A reflection on A year of eroding precious values
which as published in the Sydney
Morning Herald on December 29, 2003. The author was Robert Manne.
"In the name of security thousands of Iraqi civilians died and refugee children here were kept locked
away. ... Almost everything about (the) invasion (of Iraq) was unsettling and strange.
The Anglophone democracies invaded Iraq on the legal basis of certain United Nations Security Council resolutions, despite the fact the Security Council was opposed to the invasion. The invasion was mounted in order to disarm Iraq of its weapons of mass destruction, which now appear not to exist. When the weapons could not be found, the occupying powers began to argue that their non-discovery was of no great consequence as the real purpose of the invasion had been to remove a monstrous tyrant from power.
We all know what followed. As Manne said,
"it proved relatively easy to remove Saddam Hussein,
(but).....with the abolition of the Iraqi army and police force, law and order simply broke down. Largely because of robbery, rape and murder, 94 per cent of Iraqis surveyed said they now felt less secure than they had under the gruesome regime of Saddam......
By the end of this year what was always obvious to common sense became clear, namely that the plan to create a model Western-style democracy in Iraq was little more than a fantasy of the neo-conservative imagination."
That December summation seems even more obvious now in mid 2004 than it did
when Manne was writing in the end of the year. Manne was intrigued by the
fact that the political headaches for Blair and Bush caused by the invasion
"left John Howard untouched." Although things are much worse in
Iraq now, (June 2004) with the torture scandal, Howard still seems to
be managing his teflon "no one told me" approach and largely succeeding.
He has applied that to all sorts of issues including the "children
overboard" affair. Yet he has been well aware of what Manne
characterised as an "overshadowing" event of 2003, namely
the" continuing, cruel and completely purposeless Howard Government treatment of the 10,000 or so unfortunate human beings who, between 1999 and 2001, sought refuge in Australia..."
I quote the remainder of his piece in full:
A little under 9000 of these people, found to be genuine refugees, are being asked to prove for a second time their protection needs. If they fail, most face deportation to the chaos and the danger of post-invasion Afghanistan or Iraq.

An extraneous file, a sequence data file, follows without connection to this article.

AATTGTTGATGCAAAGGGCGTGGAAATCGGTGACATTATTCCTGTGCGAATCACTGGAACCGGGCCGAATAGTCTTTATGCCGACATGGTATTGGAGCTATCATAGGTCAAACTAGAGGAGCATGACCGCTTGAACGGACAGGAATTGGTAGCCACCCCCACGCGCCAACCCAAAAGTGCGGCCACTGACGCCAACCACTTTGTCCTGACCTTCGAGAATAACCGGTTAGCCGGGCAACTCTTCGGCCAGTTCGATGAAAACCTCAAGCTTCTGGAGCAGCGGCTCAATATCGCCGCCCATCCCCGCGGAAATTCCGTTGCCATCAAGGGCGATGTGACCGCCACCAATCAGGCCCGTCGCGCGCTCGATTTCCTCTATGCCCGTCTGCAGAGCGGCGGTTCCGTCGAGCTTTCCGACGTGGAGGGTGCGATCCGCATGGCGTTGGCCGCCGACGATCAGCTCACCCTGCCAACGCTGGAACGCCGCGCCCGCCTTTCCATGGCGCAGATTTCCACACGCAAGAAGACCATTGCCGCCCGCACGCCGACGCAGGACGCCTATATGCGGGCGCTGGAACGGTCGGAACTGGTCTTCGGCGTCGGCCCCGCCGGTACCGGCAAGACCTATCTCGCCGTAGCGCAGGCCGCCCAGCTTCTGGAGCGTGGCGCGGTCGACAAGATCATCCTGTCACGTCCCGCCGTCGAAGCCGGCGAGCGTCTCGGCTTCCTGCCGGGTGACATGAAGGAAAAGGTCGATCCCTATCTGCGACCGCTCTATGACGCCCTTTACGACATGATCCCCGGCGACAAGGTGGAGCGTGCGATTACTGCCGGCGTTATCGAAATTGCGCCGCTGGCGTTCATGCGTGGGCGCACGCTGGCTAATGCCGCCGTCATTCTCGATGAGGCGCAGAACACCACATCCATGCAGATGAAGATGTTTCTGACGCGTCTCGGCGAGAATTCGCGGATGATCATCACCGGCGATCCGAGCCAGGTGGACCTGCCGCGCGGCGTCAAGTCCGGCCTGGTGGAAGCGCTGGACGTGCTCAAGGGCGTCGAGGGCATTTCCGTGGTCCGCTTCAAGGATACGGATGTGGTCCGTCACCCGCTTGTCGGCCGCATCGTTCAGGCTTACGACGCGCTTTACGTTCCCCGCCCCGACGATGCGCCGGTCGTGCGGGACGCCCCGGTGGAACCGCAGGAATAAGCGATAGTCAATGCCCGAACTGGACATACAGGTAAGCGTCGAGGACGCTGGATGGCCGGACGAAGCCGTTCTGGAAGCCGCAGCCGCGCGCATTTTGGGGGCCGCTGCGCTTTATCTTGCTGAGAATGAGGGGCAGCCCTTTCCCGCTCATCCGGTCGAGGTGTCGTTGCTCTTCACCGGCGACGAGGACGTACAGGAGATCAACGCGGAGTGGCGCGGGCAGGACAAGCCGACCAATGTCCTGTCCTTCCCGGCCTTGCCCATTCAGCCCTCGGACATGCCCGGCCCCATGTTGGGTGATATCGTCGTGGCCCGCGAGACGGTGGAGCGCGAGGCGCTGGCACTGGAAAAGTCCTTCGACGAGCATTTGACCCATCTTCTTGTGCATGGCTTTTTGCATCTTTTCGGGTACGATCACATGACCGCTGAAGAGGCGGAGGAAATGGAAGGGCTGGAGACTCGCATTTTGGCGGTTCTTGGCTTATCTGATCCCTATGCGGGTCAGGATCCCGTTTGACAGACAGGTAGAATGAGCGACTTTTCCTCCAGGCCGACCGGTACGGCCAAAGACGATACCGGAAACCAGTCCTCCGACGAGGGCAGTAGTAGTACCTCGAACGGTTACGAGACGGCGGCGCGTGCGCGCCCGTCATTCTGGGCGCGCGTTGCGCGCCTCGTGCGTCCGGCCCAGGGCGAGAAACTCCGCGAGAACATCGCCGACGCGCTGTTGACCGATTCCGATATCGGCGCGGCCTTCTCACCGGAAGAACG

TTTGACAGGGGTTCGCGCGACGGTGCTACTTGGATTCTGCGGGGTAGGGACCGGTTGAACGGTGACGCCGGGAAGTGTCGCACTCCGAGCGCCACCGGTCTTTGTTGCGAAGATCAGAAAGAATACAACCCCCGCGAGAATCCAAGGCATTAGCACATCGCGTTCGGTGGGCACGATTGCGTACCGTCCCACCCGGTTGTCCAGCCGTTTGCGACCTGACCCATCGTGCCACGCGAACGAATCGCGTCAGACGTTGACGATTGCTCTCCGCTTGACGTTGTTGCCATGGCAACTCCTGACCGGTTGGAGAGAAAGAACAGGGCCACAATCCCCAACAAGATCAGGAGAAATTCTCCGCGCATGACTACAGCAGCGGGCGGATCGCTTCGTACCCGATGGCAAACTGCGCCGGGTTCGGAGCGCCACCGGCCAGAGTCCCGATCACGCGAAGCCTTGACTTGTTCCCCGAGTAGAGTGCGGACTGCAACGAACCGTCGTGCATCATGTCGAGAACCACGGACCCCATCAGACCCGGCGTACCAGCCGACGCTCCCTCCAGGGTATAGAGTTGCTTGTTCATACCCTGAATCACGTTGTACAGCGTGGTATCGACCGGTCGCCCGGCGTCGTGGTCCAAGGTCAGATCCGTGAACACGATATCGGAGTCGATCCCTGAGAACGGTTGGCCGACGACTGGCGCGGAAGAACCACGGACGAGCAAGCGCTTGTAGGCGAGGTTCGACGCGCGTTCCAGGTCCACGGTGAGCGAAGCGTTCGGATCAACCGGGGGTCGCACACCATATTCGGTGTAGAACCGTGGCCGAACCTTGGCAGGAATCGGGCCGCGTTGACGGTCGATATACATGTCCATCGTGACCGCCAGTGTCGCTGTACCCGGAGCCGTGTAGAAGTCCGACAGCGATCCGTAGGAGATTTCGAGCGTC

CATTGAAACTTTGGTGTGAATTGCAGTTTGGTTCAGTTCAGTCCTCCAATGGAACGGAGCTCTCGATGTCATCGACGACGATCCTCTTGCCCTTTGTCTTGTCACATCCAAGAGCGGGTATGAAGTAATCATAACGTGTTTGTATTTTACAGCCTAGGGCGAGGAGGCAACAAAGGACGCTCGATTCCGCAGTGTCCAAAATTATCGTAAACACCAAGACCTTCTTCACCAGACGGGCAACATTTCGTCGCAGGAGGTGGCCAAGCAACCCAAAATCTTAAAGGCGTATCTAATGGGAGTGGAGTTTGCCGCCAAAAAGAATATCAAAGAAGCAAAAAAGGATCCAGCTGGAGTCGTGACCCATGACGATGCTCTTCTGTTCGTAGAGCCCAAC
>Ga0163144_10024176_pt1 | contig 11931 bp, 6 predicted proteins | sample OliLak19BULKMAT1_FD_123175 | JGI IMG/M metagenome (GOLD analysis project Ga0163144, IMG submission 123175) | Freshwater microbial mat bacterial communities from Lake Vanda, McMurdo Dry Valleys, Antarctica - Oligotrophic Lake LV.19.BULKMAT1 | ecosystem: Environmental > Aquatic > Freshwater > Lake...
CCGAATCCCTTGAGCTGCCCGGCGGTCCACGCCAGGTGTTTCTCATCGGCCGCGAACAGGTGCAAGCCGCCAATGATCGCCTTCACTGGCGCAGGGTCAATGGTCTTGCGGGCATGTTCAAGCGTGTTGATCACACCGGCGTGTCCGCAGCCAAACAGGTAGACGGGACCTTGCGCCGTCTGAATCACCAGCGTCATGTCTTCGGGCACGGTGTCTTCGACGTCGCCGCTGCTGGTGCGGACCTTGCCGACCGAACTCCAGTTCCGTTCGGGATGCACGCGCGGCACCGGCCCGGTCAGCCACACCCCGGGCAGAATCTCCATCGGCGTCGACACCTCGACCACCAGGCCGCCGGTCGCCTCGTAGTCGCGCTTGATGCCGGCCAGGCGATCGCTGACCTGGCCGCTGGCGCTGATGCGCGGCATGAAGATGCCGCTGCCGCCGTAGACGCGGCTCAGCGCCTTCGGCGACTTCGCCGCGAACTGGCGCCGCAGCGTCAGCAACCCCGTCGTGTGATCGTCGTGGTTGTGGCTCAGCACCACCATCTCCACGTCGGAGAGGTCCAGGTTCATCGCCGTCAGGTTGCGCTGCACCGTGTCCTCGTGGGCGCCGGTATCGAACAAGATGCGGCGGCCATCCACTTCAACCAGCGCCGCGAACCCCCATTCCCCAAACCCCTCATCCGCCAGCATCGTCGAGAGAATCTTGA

Hundreds of those whose asylum claims, for one reason or another, originally failed, but who are too frightened to return to their homelands, have now been languishing in Australia's detention prisons for several years. A further 300 or so asylum seekers have spent the past two years in hell, imprisoned in the tropical detention camp on Nauru. Among the detainees in Australia and Nauru are more than 200 children, whose lives have slowly been destroyed.
The mercilessness of the Howard Government policy has been revealed by two brutally frank judicial comments in recent weeks. In the High Court, the Solicitor-General, David Bennett QC, pointed out that there was no reason in law why asylum seekers might not be detained "until hell freezes over", that is to say, for the remainder of their lives. In the same court, Justice McHugh pointed out that there was no legal impediment to the repatriation of asylum seekers, even to certain death.
In Australian history the disconnectedness between law and justice has rarely been stated with such little embarrassment.
Of all Western societies, Australia is now almost alone in having no asylum claims from unauthorised arrivals. Since Tampa, there has been, quite simply, no asylum seeker "problem" here. By offering permanent homes to refugees on temporary visas and to those presently indefinitely detained in Australia or on Nauru, absolutely nothing would be lost - but 10,000 lives would be redeemed. Surely for 2004 this is not too extravagant a hope.
I am reminded this morning
of a story I read of a child about the first vessel approaching Japan toward
the end of the Second World War. This destroyer (USS
Laffey) was attacked by a large
number of Kamikaze planes. If they had flown of further they would
have been able to attack the main fleet and cause enormous damage. But for
some frenzied reason they attacked this one vessel, fixated on it
alone. Our government seems to do the same to refugee people. A
few are made an example. There is a frenzied destructive fixation on keeping
the "law" as opposed to common sense and mercy. In the odd case of
the Kamikaze plains, the American ship survived! Not so for some
Iranians already sent back if report are true. But perhaps there is a warning
for Howard here: your are fixated on the wrong thing. For Australia
the question remains as it has for years: How can we be so merciless and
ethically lacking to allow this to go on.